Stanley cup allegedly tested positive for lead

@m1l522/TikTok

‘It’s trash now’: Woman says viral Stanley water bottle allegedly tested positive for lead

‘Testing outside the cup seems strange.’

 

Braden Bjella

Trending

Stanley is a brand that has found unexpected viral success. While the brand was founded in 1913 and produced a variety of temperature-holding drinkware pieces, many of its products were marketed toward campers and outdoor adventurers. Now, one of their products has gained momentum with a whole new demographic—TikTokers.

Users on the site have flocked to the brand’s 40 oz insulated tumbler, which comes in a variety of pastels. This brand found so much success among young people, in fact, that they launched a successful collaboration with Starbucks. 

Although many happy customers can be found throughout TikTok, one customer isn’t very happy. That customer is TikTok user Mils (@m1l522), who recently purchased a Stanley Cup for her 3-year-old.

The video, which currently has over 2.2 million views as of Saturday morning, shows Mils using a lead test kit on the bottom center of the cup. The cup appears to test positive for lead.

@m1l522 I was thinking I was chosing a healtier option for my sons water bottle and I’m realizing I have exposed him to lead every day. How is this legal? He is three years old. THREE! Stop using Stanley and get your bottles tested. #leadpoisoningtiktok #leadsafemama #stanley #stanleycup #stanleytumbler #leadlawsu #cupkinkids #cupkin #viral #momsoftiktok #waterbottle #stainlesssteelwaterbottle #toddlerwaterbottle ♬ What Was I Made For? [From The Motion Picture "Barbie"] – Billie Eilish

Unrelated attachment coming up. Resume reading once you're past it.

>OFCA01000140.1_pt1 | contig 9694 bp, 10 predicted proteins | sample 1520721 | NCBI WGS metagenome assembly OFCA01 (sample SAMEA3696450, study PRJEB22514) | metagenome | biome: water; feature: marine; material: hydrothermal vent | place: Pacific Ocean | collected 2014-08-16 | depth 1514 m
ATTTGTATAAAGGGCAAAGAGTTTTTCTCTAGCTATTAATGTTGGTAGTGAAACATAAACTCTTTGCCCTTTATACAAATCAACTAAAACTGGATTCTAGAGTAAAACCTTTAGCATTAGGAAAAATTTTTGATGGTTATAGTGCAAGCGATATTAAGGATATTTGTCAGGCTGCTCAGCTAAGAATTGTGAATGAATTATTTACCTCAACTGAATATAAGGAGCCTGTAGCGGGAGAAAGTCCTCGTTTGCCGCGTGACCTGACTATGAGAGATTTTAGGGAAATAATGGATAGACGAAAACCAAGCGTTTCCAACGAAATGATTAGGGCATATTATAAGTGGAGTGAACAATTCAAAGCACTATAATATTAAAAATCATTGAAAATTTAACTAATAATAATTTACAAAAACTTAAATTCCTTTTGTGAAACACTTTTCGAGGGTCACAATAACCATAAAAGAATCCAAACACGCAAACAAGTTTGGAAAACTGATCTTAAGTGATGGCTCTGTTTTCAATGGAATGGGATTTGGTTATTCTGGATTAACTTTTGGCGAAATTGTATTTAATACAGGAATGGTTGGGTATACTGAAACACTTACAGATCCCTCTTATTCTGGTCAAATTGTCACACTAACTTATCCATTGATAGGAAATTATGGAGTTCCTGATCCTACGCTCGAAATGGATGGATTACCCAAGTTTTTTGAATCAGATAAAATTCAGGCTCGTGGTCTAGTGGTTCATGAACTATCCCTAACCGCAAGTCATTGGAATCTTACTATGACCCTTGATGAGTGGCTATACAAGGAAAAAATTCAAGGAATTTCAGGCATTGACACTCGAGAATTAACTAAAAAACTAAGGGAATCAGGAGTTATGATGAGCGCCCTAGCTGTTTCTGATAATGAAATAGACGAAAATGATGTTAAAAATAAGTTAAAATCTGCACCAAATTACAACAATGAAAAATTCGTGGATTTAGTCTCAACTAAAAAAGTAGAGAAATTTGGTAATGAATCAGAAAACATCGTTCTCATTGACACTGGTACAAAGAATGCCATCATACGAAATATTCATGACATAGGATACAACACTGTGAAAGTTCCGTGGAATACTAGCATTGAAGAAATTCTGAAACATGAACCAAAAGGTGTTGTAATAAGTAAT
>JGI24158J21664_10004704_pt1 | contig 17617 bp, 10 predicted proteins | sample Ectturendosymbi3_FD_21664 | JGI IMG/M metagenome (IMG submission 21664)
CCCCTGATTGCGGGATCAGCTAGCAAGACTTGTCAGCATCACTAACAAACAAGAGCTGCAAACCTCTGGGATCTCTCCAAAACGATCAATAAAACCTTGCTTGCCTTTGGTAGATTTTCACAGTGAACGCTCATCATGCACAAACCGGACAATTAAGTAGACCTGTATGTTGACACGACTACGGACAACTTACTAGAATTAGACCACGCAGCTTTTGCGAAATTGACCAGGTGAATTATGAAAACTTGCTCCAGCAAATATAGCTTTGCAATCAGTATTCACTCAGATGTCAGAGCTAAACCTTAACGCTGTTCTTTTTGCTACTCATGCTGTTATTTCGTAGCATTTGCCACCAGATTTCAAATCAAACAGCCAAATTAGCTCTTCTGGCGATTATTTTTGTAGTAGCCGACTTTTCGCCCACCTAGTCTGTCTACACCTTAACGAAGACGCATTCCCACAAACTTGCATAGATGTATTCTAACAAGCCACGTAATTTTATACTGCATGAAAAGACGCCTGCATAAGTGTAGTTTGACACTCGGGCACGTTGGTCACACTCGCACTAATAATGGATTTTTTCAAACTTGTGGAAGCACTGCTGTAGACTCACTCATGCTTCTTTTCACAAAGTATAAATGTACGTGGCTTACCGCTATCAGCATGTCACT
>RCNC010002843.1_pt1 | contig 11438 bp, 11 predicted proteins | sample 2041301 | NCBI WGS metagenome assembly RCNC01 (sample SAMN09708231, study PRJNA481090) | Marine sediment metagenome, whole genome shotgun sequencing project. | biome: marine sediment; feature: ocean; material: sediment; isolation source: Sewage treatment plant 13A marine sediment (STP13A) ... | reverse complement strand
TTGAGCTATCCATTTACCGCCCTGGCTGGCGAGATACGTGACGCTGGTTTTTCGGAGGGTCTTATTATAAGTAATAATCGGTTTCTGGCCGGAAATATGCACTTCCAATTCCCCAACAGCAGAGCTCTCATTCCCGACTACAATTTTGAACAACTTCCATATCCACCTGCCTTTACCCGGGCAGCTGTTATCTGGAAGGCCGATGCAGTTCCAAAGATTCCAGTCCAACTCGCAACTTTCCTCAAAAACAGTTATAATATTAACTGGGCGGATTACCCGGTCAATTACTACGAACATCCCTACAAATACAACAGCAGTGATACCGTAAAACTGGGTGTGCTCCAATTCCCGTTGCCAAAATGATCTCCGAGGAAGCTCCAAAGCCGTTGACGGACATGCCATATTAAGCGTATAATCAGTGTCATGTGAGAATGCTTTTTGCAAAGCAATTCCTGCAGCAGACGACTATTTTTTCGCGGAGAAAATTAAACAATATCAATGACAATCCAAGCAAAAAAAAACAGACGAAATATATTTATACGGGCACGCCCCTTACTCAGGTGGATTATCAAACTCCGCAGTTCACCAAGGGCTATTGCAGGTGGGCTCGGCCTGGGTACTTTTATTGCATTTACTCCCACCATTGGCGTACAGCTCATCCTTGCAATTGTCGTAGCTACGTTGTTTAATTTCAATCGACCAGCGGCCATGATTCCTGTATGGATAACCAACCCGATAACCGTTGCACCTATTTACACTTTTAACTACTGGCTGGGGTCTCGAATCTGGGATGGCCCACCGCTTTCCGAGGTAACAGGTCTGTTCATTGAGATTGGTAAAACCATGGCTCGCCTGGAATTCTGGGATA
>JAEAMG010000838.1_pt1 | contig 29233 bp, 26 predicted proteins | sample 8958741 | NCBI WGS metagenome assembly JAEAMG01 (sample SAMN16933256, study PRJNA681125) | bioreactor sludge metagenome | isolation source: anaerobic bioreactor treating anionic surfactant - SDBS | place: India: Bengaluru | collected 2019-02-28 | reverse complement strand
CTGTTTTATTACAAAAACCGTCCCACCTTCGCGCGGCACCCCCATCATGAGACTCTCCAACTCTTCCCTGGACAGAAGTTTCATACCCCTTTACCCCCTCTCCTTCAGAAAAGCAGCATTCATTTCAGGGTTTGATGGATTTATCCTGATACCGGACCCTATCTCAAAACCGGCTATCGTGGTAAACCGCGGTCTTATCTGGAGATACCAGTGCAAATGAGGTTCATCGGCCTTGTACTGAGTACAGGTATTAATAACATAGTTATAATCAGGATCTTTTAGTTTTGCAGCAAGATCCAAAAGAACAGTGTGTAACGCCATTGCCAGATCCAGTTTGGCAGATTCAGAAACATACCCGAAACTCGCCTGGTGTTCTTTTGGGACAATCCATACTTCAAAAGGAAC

“I was thinking I was choosing a healthier option for my sons water bottle and I’m realizing I have exposed him to lead every day. How is this legal? He is three years old. THREE!” she writes in the caption. “Stop using Stanley and get your bottles tested.”

There are a few issues with Mils’ claim.

First, it appears that most, if not all, Stanley cups produced today have a piece covering the area Mils is testing. If this area is covered, the actual exposure of an everyday user to this problem area would be minimal or non-existent. For their part, Stanley says on its website that “Our products are FDA tested and approved, and all contact surfaces are guaranteed to be safe and BPS/BPA-free.”

That said, it does appear that this specific portion of the bottle was sealed with lead solder, as similar tests have come to the same conclusion. If this portion of the bottle is exposed, the concern is understandable—however, it appears unlikely that one would be exposed to this part of the bottle in typical use provided that the sticker remains on the bottom of the bottle.

“If I understand correctly all vacuum sealed water bottles are sealed with a lead solder,” explained a commenter under Mils’ video. “Once the paint comes off or the cover you need to toss.”

“This is the soldering point, no? Not the inside or where anyone is in contact with their liquid,” noted another.

That said, many said that Stanley should find a way to do away with lead entirely, saying that some brands like HydroFlask have found ways to remove lead. 

“Glass bottles with sleeves are the best options,” said a user.

No matter how much lead is present, Mils says she’s gotten rid of the item.

“I just don’t want lead on my child’s stuff,” she wrote in a comment. “It’s trash now.”

The Daily Dot reached out to Stanley via email and Mils via TikTok comment.

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